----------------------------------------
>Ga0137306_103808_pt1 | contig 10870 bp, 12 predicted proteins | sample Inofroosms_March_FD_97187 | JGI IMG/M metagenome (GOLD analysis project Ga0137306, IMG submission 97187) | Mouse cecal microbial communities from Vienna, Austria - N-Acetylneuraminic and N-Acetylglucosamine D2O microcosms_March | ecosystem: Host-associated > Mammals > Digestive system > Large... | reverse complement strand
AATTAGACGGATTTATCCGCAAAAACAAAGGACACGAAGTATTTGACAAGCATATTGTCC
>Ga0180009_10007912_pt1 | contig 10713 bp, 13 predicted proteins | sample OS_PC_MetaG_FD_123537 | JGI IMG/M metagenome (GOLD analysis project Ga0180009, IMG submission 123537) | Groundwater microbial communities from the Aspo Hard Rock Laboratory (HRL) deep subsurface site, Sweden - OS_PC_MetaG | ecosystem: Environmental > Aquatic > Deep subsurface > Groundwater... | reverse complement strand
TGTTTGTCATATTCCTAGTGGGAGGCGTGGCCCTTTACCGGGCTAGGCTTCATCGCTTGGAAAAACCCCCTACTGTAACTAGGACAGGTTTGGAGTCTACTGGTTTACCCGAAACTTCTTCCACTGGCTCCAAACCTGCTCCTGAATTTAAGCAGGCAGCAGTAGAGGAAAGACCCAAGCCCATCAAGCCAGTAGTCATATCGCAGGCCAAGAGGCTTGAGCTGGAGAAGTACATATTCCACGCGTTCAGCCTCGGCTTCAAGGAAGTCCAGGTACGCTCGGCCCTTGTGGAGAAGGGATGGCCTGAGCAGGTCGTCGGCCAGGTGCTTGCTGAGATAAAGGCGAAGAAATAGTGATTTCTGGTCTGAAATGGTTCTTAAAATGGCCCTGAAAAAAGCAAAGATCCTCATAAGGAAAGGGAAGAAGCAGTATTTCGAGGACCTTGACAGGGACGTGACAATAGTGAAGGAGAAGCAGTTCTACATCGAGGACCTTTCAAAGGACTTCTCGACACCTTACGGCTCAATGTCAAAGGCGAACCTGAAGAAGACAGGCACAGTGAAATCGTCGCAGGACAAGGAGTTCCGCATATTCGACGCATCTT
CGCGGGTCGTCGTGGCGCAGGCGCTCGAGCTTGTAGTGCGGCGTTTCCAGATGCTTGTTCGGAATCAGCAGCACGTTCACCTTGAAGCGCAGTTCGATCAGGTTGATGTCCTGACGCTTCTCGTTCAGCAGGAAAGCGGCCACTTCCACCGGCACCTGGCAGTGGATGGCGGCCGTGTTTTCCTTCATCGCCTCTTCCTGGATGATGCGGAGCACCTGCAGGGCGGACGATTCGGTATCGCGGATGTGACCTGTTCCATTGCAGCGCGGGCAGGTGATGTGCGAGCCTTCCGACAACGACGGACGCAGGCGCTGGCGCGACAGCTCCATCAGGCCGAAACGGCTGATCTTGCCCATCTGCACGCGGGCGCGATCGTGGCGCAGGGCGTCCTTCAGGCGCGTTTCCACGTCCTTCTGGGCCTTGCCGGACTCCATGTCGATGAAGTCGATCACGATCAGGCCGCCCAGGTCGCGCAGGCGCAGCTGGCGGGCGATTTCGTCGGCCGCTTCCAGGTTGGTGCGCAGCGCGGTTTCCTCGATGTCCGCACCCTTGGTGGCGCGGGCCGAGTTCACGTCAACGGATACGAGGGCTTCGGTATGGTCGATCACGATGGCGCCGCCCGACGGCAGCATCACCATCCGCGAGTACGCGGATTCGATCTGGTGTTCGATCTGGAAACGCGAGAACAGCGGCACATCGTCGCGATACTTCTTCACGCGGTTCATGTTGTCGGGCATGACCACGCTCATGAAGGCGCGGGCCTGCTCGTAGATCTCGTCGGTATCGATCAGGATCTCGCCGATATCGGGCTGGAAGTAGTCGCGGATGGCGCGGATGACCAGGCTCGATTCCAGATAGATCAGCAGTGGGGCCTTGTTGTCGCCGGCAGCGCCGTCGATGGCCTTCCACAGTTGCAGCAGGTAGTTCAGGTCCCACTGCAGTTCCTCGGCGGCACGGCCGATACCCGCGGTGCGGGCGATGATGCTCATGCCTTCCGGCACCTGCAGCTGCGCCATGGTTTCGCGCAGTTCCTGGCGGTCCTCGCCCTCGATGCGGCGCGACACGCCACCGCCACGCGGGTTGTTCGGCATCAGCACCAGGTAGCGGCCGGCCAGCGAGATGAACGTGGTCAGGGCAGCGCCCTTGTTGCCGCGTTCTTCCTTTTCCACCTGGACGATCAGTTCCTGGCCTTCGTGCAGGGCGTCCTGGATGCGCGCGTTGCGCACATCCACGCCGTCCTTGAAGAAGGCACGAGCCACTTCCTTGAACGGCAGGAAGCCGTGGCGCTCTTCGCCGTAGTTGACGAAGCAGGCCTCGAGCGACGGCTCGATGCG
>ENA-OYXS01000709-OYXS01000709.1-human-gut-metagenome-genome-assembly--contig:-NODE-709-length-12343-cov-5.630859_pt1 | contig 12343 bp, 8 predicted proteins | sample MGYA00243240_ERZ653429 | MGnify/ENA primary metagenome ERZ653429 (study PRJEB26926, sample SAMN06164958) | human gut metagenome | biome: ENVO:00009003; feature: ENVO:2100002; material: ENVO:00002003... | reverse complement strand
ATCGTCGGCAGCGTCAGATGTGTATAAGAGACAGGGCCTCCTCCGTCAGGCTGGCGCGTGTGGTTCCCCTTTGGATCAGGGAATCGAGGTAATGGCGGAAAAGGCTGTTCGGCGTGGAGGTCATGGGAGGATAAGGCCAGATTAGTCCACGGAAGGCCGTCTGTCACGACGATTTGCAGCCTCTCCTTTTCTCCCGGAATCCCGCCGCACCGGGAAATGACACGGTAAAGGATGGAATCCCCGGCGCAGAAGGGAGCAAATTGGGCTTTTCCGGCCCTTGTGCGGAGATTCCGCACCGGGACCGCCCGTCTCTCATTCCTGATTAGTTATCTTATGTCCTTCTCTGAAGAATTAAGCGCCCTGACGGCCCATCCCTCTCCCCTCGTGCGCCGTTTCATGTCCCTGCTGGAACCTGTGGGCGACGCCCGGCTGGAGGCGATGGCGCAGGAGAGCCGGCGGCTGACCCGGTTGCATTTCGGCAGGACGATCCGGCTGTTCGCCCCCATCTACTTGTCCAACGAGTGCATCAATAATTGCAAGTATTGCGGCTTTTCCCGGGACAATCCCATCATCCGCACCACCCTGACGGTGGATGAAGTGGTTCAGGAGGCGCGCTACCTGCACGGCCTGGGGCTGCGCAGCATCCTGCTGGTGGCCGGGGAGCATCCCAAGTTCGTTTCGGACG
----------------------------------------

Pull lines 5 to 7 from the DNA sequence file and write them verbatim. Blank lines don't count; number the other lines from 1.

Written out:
CGCGGGTCGTCGTGGCGCAGGCGCTCGAGCTTGTAGTGCGGCGTTTCCAGATGCTTGTTCGGAATCAGCAGCACGTTCACCTTGAAGCGCAGTTCGATCAGGTTGATGTCCTGACGCTTCTCGTTCAGCAGGAAAGCGGCCACTTCCACCGGCACCTGGCAGTGGATGGCGGCCGTGTTTTCCTTCATCGCCTCTTCCTGGATGATGCGGAGCACCTGCAGGGCGGACGATTCGGTATCGCGGATGTGACCTGTTCCATTGCAGCGCGGGCAGGTGATGTGCGAGCCTTCCGACAACGACGGACGCAGGCGCTGGCGCGACAGCTCCATCAGGCCGAAACGGCTGATCTTGCCCATCTGCACGCGGGCGCGATCGTGGCGCAGGGCGTCCTTCAGGCGCGTTTCCACGTCCTTCTGGGCCTTGCCGGACTCCATGTCGATGAAGTCGATCACGATCAGGCCGCCCAGGTCGCGCAGGCGCAGCTGGCGGGCGATTTCGTCGGCCGCTTCCAGGTTGGTGCGCAGCGCGGTTTCCTCGATGTCCGCACCCTTGGTGGCGCGGGCCGAGTTCACGTCAACGGATACGAGGGCTTCGGTATGGTCGATCACGATGGCGCCGCCCGACGGCAGCATCACCATCCGCGAGTACGCGGATTCGATCTGGTGTTCGATCTGGAAACGCGAGAACAGCGGCACATCGTCGCGATACTTCTTCACGCGGTTCATGTTGTCGGGCATGACCACGCTCATGAAGGCGCGGGCCTGCTCGTAGATCTCGTCGGTATCGATCAGGATCTCGCCGATATCGGGCTGGAAGTAGTCGCGGATGGCGCGGATGACCAGGCTCGATTCCAGATAGATCAGCAGTGGGGCCTTGTTGTCGCCGGCAGCGCCGTCGATGGCCTTCCACAGTTGCAGCAGGTAGTTCAGGTCCCACTGCAGTTCCTCGGCGGCACGGCCGATACCCGCGGTGCGGGCGATGATGCTCATGCCTTCCGGCACCTGCAGCTGCGCCATGGTTTCGCGCAGTTCCTGGCGGTCCTCGCCCTCGATGCGGCGCGACACGCCACCGCCACGCGGGTTGTTCGGCATCAGCACCAGGTAGCGGCCGGCCAGCGAGATGAACGTGGTCAGGGCAGCGCCCTTGTTGCCGCGTTCTTCCTTTTCCACCTGGACGATCAGTTCCTGGCCTTCGTGCAGGGCGTCCTGGATGCGCGCGTTGCGCACATCCACGCCGTCCTTGAAGAAGGCACGAGCCACTTCCTTGAACGGCAGGAAGCCGTGGCGCTCTTCGCCGTAGTTGACGAAGCAGGCCTCGAGCGACGGCTCGATGCG
>ENA-OYXS01000709-OYXS01000709.1-human-gut-metagenome-genome-assembly--contig:-NODE-709-length-12343-cov-5.630859_pt1 | contig 12343 bp, 8 predicted proteins | sample MGYA00243240_ERZ653429 | MGnify/ENA primary metagenome ERZ653429 (study PRJEB26926, sample SAMN06164958) | human gut metagenome | biome: ENVO:00009003; feature: ENVO:2100002; material: ENVO:00002003... | reverse complement strand
ATCGTCGGCAGCGTCAGATGTGTATAAGAGACAGGGCCTCCTCCGTCAGGCTGGCGCGTGTGGTTCCCCTTTGGATCAGGGAATCGAGGTAATGGCGGAAAAGGCTGTTCGGCGTGGAGGTCATGGGAGGATAAGGCCAGATTAGTCCACGGAAGGCCGTCTGTCACGACGATTTGCAGCCTCTCCTTTTCTCCCGGAATCCCGCCGCACCGGGAAATGACACGGTAAAGGATGGAATCCCCGGCGCAGAAGGGAGCAAATTGGGCTTTTCCGGCCCTTGTGCGGAGATTCCGCACCGGGACCGCCCGTCTCTCATTCCTGATTAGTTATCTTATGTCCTTCTCTGAAGAATTAAGCGCCCTGACGGCCCATCCCTCTCCCCTCGTGCGCCGTTTCATGTCCCTGCTGGAACCTGTGGGCGACGCCCGGCTGGAGGCGATGGCGCAGGAGAGCCGGCGGCTGACCCGGTTGCATTTCGGCAGGACGATCCGGCTGTTCGCCCCCATCTACTTGTCCAACGAGTGCATCAATAATTGCAAGTATTGCGGCTTTTCCCGGGACAATCCCATCATCCGCACCACCCTGACGGTGGATGAAGTGGTTCAGGAGGCGCGCTACCTGCACGGCCTGGGGCTGCGCAGCATCCTGCTGGTGGCCGGGGAGCATCCCAAGTTCGTTTCGGACG